Research exposes link between online content and youth views on domestic abuse

National domestic abuse charity Women’s Aid has published a “first-of-its-kind” report into what influences children and young people’s attitudes towards domestic abuse, proving a direct link between the viewing of harmful misogynist content online and the normalisation of unhealthy behaviours in relationships.

The research explores children and young people’s understanding of gender roles, relationships and sex, with the goal of informing Relationships, Sex and Health Education (RSHE) in schools. The research shows a link between misogynistic online content and unhealthy views on relationships, which Women’s Aid know underpin domestic abuse.

For example, those who have viewed such content, including from influencers like Andrew Tate, are five times more likely to view hurting someone physically as acceptable if you say sorry afterwards. The report also finds that worrying behaviours indicative of controlling behaviour, including “love bombing”, stalking and the giving of unwanted gifts, are normalised by those who have been exposed to harmful content online.

The research also explores children and young people’s views on the current RSHE curriculum and identifies some significant gaps that need to be urgently improved, by working in collaboration with specialist organisations, like Women’s Aid. For example, while the biological aspect of sex education has been covered extensively, with 75% of those surveyed saying that they learnt about it in secondary school, education around domestic abuse, healthy relationships and controlling behaviours was found to be lacking, with a third of those surveyed saying that they recalled no education about these topics covered at school.

Additionally, the report found that girls had a significantly better understanding of healthy relationships, controlling behaviour and asking permission than boys, suggesting that the curriculum needs to go further to engage boys.

What’s more, while 70% of children and young people said they would seek support if they needed it, 61% of them were unsure about what support would be available to them, or where to seek it.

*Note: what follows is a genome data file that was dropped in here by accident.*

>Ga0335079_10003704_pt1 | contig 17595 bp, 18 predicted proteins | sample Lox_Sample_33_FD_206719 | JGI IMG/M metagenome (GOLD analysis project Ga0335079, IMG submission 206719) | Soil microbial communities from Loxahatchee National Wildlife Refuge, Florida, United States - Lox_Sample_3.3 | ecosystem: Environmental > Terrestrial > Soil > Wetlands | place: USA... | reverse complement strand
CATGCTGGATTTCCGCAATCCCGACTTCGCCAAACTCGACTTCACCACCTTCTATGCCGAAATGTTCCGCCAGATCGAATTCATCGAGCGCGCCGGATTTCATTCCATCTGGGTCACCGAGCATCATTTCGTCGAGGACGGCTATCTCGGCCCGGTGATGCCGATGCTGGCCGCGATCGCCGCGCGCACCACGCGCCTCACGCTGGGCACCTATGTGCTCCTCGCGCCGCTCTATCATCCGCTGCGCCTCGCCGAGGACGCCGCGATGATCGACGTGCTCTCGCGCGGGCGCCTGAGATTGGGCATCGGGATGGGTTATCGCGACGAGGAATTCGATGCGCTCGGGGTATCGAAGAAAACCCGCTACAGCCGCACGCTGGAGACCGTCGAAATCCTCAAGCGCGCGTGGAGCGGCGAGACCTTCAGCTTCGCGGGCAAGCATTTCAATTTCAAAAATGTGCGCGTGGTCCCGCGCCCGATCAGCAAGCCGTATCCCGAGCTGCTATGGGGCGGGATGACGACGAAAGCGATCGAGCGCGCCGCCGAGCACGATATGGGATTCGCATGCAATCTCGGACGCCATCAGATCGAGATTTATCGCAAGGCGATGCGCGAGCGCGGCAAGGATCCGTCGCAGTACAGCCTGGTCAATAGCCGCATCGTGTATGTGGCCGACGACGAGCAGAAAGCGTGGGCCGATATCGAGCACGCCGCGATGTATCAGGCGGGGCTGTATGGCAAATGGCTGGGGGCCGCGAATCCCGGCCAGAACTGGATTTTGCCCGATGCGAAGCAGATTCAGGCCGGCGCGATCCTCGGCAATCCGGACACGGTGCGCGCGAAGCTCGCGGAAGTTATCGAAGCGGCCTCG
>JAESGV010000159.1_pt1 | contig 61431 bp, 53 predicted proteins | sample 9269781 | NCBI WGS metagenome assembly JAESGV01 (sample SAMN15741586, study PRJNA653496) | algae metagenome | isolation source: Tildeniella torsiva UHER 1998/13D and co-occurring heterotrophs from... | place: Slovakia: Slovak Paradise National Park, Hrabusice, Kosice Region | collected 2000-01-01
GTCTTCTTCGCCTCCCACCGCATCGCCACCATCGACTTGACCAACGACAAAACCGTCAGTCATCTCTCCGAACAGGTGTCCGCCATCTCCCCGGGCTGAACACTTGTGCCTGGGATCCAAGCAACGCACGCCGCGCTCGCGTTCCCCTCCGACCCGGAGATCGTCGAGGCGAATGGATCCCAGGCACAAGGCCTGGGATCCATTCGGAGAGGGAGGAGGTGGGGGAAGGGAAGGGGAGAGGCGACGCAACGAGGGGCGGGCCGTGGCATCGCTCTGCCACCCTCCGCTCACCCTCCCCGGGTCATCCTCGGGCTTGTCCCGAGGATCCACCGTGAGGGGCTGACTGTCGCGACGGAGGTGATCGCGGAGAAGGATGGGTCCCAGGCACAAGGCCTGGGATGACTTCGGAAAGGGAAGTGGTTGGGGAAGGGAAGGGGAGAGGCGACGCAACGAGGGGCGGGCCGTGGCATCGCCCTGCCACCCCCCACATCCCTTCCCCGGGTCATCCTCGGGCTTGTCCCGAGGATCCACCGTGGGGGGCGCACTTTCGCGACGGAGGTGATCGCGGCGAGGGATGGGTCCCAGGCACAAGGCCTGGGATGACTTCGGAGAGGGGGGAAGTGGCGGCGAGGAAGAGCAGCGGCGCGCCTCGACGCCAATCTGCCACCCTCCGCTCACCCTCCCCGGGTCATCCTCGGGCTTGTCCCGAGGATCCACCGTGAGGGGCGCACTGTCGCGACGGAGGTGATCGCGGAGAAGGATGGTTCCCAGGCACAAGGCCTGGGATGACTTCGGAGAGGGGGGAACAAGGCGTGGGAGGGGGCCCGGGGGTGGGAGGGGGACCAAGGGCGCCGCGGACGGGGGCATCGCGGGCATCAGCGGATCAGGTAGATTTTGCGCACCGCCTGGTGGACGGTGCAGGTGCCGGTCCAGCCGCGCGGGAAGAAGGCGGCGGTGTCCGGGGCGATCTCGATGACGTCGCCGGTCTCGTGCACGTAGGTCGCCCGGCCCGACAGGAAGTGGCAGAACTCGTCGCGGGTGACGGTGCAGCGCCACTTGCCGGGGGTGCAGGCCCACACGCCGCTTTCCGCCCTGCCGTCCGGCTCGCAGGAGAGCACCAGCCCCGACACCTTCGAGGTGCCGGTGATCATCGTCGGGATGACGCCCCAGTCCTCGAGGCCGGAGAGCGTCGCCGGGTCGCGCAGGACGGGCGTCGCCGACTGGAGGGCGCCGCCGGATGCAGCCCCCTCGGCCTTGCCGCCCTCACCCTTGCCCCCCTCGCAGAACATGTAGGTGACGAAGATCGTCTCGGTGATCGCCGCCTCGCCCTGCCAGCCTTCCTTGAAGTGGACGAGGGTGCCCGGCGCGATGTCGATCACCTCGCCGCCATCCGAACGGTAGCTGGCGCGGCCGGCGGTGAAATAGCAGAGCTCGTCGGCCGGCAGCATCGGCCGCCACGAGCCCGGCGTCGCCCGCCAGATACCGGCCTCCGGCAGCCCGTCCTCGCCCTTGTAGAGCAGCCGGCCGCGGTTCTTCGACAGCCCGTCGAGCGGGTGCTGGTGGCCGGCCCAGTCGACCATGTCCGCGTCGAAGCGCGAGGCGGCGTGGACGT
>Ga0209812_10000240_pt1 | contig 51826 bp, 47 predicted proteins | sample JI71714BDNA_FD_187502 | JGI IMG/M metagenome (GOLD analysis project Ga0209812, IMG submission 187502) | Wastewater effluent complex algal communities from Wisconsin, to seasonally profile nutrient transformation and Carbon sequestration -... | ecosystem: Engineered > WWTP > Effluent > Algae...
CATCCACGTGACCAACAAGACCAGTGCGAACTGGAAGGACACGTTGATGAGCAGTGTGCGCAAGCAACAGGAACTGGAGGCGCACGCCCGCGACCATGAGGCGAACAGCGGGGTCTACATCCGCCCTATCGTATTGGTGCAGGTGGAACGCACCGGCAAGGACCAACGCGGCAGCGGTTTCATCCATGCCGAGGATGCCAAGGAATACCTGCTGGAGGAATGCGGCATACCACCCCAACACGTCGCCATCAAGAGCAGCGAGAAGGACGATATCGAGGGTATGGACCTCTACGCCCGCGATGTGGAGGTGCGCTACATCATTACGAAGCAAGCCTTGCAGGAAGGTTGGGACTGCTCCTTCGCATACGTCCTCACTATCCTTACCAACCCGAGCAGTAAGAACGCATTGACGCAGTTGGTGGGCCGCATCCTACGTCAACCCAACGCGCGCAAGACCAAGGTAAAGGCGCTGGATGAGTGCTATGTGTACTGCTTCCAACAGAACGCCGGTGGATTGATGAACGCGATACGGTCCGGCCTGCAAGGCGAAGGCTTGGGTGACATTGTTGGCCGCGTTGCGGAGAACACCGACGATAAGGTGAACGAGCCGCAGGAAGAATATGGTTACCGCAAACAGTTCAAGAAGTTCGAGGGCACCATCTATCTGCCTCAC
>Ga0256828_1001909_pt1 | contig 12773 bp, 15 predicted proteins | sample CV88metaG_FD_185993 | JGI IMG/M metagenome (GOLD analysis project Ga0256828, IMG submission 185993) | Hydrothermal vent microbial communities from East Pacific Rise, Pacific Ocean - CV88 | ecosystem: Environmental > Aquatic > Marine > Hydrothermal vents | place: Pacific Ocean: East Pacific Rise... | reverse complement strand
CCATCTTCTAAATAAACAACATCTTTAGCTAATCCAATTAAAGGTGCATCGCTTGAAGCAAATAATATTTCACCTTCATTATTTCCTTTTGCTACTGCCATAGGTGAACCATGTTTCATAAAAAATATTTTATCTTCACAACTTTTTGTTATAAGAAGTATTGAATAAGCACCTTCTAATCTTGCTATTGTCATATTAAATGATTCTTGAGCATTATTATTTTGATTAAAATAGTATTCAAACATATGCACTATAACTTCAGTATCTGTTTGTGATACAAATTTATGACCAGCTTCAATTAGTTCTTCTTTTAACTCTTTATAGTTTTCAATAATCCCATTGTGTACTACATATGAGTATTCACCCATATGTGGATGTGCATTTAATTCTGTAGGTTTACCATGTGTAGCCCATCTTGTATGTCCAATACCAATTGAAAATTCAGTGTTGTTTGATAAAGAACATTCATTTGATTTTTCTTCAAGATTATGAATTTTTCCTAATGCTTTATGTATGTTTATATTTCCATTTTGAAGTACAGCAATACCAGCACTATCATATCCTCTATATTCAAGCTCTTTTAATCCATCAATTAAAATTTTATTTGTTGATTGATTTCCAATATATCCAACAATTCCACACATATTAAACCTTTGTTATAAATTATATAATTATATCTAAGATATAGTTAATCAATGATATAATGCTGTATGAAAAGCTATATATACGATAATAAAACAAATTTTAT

Farah Nazeer, chief executive at Women’s Aid, commented:

“The findings in this first-of-its-kind report are incredibly important – understanding and engaging with the next generation is key to creating a society where domestic abuse is not tolerated and women and girls are safe. While the report has revealed some worrying influences on the attitudes of children and young people, including the significant impact that misogynistic content online can have on the understanding of what is and isn’t healthy in relationships, it has also provided us with tangible next steps.

Changes must be made to the curriculum to encourage and support young people to think critically. The curriculum must be rooted in the understanding that domestic abuse and violence against women and girls are part of the unequal gendered power dynamics in wider society and seek to address them. We must also take a ‘whole school’ approach to educating children and young people, going beyond the classroom and engaging at all levels to affect true change.

It is also crucial that online platforms are held responsible for the dangerous views they perpetuate – they have a unique position in preventing and tackling violence against women and girls, and must capitalise on this now to prevent further harm.”

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